What Does it Mean to Have Power of Attorney for a Parent?
For caregivers, seniors and family members, the aging process brings up new questions and ways to support your loved ones. Maintaining relationships, helping support health care decisions and finding ways to stay healthy and active are excellent ways to help your loved ones keep their chosen lifestyle as they enter their golden years. However, there are also some legal and financial steps that can be taken to keep your loved one as safe as possible.
One common practice is to put a power of attorney designation in place. A power of attorney, also known as a POA, is a legal document that allows you to make legal, financial and/or medical decisions for a loved one. If you are designated as a POA, you are referred to within the document as an attorney-in-fact, a proxy or an agent. Once you are a POA, you can help make decisions when your loved one is unable.
If you or a loved one are considering obtaining power of attorney for elderly parents, it is important to know what responsibilities are involved in this designation, when it is helpful and how to put a POA in place.
What does it Mean to Have Power of Attorney for a Parent?
If a loved one has requested that you become a power of attorney, or if a medical professional has suggested it, there may have been a life change that brought up this need. Some common reasons a parent or grandparent may ask a loved one to become a POA include:
- An upcoming surgery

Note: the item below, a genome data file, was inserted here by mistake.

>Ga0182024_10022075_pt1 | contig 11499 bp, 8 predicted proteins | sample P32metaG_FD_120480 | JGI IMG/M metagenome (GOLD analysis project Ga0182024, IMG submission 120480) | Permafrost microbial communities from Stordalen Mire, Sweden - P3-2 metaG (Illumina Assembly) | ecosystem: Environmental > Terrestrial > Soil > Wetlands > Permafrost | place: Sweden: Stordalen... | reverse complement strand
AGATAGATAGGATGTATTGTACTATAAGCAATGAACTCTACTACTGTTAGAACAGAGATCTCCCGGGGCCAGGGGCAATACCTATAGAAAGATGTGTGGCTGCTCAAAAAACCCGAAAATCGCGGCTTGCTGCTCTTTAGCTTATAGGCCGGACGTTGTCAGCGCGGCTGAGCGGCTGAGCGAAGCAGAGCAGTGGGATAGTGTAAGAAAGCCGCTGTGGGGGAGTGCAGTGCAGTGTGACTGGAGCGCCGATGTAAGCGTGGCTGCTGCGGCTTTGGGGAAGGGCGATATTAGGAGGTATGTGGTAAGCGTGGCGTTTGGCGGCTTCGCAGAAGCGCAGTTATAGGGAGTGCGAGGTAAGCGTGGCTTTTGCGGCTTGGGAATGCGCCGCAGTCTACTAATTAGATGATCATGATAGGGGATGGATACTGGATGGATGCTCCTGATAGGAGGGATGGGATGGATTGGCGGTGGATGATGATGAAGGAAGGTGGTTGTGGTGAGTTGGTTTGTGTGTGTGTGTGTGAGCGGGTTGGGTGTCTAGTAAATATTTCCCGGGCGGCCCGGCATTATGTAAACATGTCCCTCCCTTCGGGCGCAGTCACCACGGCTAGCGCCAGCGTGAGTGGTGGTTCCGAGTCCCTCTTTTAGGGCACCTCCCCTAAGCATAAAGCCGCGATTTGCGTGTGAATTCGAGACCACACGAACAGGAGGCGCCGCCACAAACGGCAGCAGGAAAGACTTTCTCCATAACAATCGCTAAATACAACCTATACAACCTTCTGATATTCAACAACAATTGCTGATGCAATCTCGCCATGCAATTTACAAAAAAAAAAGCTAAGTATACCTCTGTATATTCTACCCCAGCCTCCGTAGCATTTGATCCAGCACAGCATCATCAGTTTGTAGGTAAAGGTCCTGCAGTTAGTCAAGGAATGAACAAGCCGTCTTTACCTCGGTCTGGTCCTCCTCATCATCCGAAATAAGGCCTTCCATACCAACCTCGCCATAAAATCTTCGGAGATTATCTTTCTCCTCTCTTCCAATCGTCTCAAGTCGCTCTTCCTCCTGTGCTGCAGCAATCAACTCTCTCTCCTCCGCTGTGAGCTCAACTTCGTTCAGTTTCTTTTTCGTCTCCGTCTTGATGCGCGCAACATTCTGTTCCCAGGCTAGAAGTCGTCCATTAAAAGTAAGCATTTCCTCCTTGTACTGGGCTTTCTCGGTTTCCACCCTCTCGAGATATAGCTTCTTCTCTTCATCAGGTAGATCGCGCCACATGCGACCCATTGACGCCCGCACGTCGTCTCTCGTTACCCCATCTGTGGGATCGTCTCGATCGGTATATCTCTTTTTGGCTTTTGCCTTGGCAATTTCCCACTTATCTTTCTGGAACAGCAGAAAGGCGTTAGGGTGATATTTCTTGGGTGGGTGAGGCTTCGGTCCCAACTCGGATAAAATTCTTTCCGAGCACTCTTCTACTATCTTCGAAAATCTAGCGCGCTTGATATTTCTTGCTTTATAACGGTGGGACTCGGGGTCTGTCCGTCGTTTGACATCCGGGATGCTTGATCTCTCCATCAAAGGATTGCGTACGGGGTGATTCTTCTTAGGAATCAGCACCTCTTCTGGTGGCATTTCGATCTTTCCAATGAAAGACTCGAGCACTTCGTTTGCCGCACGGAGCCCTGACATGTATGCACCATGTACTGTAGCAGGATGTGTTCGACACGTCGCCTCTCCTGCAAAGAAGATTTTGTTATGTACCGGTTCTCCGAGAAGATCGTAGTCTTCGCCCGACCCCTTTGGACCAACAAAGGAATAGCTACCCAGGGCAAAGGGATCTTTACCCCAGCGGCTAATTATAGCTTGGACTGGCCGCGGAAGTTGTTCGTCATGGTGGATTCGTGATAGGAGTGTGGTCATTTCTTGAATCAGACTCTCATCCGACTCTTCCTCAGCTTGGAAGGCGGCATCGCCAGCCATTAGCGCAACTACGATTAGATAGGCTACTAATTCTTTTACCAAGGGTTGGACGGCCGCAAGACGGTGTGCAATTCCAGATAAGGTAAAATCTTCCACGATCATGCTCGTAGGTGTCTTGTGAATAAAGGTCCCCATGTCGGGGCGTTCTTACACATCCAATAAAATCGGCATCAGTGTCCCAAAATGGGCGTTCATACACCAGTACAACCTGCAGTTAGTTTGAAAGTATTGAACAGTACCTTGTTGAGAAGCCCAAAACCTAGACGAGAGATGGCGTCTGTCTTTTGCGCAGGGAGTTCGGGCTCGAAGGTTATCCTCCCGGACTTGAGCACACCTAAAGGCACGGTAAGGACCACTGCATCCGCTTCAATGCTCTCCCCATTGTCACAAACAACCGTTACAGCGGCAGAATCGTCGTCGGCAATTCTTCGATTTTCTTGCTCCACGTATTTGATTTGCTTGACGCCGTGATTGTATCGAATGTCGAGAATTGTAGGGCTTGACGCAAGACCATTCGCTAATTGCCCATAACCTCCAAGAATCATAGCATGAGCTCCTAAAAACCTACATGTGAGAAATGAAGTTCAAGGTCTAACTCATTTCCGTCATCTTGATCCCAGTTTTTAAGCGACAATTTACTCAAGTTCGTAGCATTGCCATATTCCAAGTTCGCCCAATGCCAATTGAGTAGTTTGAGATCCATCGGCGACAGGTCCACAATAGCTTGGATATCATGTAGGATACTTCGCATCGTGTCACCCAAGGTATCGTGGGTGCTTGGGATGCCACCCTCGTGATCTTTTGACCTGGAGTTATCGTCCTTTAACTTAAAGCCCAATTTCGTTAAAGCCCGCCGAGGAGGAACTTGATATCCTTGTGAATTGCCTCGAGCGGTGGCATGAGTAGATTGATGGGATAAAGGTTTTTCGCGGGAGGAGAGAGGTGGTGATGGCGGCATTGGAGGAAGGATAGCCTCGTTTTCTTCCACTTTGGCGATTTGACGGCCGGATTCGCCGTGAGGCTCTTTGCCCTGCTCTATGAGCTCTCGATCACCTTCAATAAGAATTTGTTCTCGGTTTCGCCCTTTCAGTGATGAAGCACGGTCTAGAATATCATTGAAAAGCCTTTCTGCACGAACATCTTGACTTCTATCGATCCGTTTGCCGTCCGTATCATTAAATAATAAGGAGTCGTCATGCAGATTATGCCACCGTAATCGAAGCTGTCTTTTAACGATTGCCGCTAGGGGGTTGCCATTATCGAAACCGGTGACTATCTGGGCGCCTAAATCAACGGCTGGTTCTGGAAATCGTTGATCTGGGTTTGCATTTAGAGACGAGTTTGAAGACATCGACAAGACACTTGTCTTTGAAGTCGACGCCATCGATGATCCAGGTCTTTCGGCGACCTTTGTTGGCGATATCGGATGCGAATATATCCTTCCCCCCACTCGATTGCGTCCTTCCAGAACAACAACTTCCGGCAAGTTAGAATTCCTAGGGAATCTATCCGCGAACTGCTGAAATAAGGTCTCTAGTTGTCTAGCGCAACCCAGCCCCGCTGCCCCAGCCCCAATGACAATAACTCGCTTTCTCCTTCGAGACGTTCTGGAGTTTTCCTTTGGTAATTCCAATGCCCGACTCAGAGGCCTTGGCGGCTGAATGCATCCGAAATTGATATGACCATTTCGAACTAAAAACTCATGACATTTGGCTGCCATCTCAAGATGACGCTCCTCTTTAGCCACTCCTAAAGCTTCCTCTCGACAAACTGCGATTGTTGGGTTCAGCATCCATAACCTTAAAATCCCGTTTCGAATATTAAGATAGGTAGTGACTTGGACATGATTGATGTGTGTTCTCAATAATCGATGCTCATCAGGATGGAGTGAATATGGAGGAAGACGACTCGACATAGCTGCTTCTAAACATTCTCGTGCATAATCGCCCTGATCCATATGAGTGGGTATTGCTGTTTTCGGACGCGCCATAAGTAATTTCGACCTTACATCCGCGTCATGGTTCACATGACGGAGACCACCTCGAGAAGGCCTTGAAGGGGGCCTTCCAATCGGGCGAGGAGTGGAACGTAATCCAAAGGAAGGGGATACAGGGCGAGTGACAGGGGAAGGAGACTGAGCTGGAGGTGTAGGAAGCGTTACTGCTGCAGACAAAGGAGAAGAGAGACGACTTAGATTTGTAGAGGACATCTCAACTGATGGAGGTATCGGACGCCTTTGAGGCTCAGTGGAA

- Increasing financial responsibilities
- Alzheimer’s disease or dementia
- Planned travel
- A serious or terminal medical diagnosis
- An unstable family situation
So, what does it mean to have power of attorney for a parent? There are two main areas covered by POA designations and each one has its own responsibilities. The two main areas are:
Medical Power of Attorney
Also known as durable power of attorney for health care, this document designates a trusted person to make healthcare decisions for someone who is unable to or does not want to make such decisions. The assigned POA works with doctors and other care providers to ensure the person receives the kind of care he or she wants. It is common for a senior to put a health care declaration or a living will in place to give specific instructions and requests the POA can use to make decisions. If your loved one is in a senior living community, like Metropolis Rehabilitation and Health Care Center, the team will have certain guidelines for sharing medical information to protect your family’s privacy. Make sure you understand what needs to be in place for you to communicate with the team about your loved one’s health care, whether or not you have a POA in place.
Financial Power of Attorney
The document needed to put this type of POA in place is referred to as a durable power of attorney for finances. This type of power of attorney allows a family member or trusted friend to handle all financial matters for the individual. The person chosen as POA in this case can handle tasks ranging from depositing Social Security checks to managing investments and filing tax returns.
Senior living communities, like Tutera Senior Living and Health Care, are accustomed to working with POAs and understand how to build a partnership to ensure your loved one’s wishes are honored.
Obtaining Power of Attorney for Elderly Parents
If you are ready to put a POA in place, the process depends a bit on your personal situation. It is recommended that power of attorney be put in place before it is actually needed. If your elderly loved one has dementia, the process may look different. If your elderly loved one is in need of legal assistance, but is resistant to help, the process may look different. Assuming you and your senior family member are on the same page, here are the basic steps to obtaining power of attorney for elderly parents or loved ones: